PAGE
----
How to send sensitive files using Password.File app

So you need to email someone a few sensitive files, but you are worried someone might be able to look at them in the middle of the transfer? For example, your tax agency wants you to send them your bank statements. Are you sure your email provider does not scan your emails to show you personalized ads, for instance? Would it be better to send the files in such a way that their contents would not be readable by anyone except the final recipient?

The solution is to encrypt the files you want to send first, and send the encrypted files insteads of the originals. To anyone looking at the encrypted files, they would be just blobs of 0s and 1s, making no sense. Only someone who knows the password you used to encrypt the files would be able to rearrange the 0s and 1s back in the original order.

There are many possible ways to do the file encryption, with various levels of security and learning curves involved. One of the easiest ones to use (while maintaining the security of the files) is External link cloud app, or one of the Password.File External link apps:

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For a quick once-in-a-while task, the cloud app works best: open the External link link in your favorite web browser, select the files you want to password-protect, and choose the encryption password. The cloud app would perform the encryption in the could, and prepare the encrypted container that you would download to your device. You would email the encrypted container file to the recipient and also call them to let them know the password you've chosen. Tell them to go to External link to extract the original files from the encrypted container file you sent them. (The original files are NOT stored in the cloud, they are only there while the encryption or decryption is going on.)

The cloud app is easy to use (nothing to install on your computer!), but it is only suitable for a small number of relatively small files. Besides, if your internet connection is not very fast, it may take a long time to upload and download the files. To avoid such limitations, a local app such as the Password.File External link app for Windows would work better: it works very much in the same way as the cloud app, but all processing is happening on your own device, nothing is sent to the could.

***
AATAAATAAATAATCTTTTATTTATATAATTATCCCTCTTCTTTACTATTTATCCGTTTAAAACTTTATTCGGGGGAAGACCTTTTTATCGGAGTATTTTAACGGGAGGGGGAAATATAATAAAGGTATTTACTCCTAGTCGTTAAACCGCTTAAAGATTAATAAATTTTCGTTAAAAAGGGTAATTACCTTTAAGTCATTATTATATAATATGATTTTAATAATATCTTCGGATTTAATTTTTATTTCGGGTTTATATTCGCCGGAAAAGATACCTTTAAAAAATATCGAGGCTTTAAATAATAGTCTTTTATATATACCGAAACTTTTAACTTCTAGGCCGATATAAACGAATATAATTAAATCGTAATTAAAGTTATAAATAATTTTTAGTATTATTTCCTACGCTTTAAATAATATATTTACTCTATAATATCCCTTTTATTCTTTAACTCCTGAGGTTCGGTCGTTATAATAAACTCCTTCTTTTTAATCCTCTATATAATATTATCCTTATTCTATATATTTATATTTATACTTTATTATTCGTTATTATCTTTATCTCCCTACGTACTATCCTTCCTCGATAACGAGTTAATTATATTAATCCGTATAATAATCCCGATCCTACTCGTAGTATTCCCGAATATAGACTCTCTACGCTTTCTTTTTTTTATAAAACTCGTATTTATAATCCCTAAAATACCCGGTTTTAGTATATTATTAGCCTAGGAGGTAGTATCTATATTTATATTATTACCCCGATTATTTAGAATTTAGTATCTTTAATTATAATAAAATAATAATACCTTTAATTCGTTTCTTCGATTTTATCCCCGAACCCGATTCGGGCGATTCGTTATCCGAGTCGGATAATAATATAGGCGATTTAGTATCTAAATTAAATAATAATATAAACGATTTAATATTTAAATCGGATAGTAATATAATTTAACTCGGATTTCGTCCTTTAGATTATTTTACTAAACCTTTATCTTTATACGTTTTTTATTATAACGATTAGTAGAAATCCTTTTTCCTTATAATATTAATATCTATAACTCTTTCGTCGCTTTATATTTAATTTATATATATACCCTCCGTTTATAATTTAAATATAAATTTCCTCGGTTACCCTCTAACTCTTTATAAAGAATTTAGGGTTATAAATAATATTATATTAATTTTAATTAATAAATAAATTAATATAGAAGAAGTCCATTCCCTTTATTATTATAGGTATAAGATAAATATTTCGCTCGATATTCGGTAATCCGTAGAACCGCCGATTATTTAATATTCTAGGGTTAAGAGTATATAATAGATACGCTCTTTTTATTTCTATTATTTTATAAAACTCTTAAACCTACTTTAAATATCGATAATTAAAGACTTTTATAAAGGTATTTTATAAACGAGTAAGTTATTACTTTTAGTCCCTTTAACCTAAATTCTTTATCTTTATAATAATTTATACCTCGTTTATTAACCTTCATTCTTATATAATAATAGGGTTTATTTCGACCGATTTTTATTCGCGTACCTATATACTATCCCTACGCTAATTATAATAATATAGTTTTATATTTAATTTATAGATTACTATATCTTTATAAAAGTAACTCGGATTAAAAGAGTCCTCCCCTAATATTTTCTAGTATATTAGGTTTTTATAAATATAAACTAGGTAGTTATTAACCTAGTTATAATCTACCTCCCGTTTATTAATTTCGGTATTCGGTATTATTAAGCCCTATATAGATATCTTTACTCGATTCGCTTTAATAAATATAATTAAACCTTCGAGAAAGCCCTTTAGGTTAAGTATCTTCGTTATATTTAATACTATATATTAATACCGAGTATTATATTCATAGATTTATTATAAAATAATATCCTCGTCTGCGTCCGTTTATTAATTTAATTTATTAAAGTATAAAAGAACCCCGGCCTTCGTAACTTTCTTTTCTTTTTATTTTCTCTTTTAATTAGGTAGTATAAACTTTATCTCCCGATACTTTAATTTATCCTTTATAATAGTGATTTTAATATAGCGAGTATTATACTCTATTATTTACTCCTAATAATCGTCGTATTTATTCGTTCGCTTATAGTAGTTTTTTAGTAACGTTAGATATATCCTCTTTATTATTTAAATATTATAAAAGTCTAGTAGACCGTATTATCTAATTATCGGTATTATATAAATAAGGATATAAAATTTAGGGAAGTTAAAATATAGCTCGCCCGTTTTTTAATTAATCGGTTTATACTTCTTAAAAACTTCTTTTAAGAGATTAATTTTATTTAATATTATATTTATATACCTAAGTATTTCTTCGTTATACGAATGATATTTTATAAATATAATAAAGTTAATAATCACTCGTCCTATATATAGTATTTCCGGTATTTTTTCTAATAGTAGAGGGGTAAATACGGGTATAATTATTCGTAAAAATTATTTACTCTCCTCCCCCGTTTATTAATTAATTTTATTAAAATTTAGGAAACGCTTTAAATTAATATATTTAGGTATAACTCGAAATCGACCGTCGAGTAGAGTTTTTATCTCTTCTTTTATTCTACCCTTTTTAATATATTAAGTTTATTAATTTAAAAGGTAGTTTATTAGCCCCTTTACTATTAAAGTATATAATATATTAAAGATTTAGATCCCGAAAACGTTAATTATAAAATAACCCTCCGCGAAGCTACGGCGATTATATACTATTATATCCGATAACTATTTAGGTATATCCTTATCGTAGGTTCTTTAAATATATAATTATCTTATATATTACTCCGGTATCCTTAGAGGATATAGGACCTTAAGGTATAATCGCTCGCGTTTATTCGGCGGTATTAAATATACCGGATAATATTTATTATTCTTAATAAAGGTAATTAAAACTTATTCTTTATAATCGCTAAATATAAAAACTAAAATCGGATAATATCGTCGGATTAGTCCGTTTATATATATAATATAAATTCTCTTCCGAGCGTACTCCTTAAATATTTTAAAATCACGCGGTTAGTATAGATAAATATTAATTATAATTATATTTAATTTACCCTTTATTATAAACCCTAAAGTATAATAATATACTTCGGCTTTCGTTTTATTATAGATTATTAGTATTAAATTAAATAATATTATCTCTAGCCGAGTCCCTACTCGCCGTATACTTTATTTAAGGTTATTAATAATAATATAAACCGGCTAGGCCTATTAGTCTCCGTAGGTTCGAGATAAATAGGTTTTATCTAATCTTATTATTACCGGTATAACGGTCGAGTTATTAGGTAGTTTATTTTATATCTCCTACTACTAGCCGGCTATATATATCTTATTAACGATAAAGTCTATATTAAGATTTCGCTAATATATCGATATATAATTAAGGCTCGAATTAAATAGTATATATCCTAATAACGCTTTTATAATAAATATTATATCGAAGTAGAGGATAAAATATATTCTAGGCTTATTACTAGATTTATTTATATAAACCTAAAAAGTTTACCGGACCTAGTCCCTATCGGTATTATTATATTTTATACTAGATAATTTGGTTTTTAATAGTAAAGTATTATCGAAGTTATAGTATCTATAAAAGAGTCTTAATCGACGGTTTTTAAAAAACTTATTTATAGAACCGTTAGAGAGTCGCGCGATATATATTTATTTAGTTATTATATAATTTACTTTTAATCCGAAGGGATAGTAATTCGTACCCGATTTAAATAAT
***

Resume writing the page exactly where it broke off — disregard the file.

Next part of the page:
When you run the Password.File app on your device, it asks you about the action you would like to perform:

Password.File welcome screen

If you are sending the files to someone, you would obvously choose the first option. (If you are the recipient, choose the second link.)

On the next screen, you would select one or several files that you want to protect with a password. There are no restrictions on the types of files that you can select: any DOC, DOCX, XLS, XLSX, PDF, MP3, MP4, or any other file can be encrypted. Next, choose the folder on your computer where you would like the final encrypted container file to be put, and of course, the password to protect the file(s) with:

Password.File screen to select the files and choose the encryption password

After collecting the required information from you, the app would encrypt each file you've selected with the password of your choosing (using the strongest encryption algorithm AES-256), and put the encrypted files inside of a password-protected container:

Password.File after having created the encrypted container file

As with the cloud app, you would send the encrypted container file to the recipient, knowing that your original files will not be available to anyone who might come across of the encrypted container while it's in transit. The recipient would use the same local app (or the cloud app) to extract the original files from the container file:

Unlocking the encrypted container file

If the password is correct, the original file(s) are extracted from the encrypted container and saved to the recipient's device:

The original file has been extracted from the encrypted container file

After the original files have been extracted, the encrypted container file may be deleted, it's no longer needed.

Happy computing!

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